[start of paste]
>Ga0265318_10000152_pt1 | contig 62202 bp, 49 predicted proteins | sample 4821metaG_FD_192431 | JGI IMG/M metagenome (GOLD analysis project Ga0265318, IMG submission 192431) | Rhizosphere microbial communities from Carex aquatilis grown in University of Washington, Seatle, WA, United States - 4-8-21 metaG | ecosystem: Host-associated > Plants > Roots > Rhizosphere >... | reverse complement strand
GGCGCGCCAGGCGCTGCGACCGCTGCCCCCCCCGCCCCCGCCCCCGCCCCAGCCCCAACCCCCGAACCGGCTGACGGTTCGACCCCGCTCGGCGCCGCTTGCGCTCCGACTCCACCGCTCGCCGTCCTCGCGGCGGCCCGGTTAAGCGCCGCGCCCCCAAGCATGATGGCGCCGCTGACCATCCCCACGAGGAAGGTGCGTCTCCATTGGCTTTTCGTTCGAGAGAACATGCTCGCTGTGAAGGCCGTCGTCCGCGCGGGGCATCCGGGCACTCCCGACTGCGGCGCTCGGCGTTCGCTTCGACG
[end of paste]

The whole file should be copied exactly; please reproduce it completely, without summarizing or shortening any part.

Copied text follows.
>Ga0265318_10000152_pt1 | contig 62202 bp, 49 predicted proteins | sample 4821metaG_FD_192431 | JGI IMG/M metagenome (GOLD analysis project Ga0265318, IMG submission 192431) | Rhizosphere microbial communities from Carex aquatilis grown in University of Washington, Seatle, WA, United States - 4-8-21 metaG | ecosystem: Host-associated > Plants > Roots > Rhizosphere >... | reverse complement strand
GGCGCGCCAGGCGCTGCGACCGCTGCCCCCCCCGCCCCCGCCCCCGCCCCAGCCCCAACCCCCGAACCGGCTGACGGTTCGACCCCGCTCGGCGCCGCTTGCGCTCCGACTCCACCGCTCGCCGTCCTCGCGGCGGCCCGGTTAAGCGCCGCGCCCCCAAGCATGATGGCGCCGCTGACCATCCCCACGAGGAAGGTGCGTCTCCATTGGCTTTTCGTTCGAGAGAACATGCTCGCTGTGAAGGCCGTCGTCCGCGCGGGGCATCCGGGCACTCCCGACTGCGGCGCTCGGCGTTCGCTTCGACG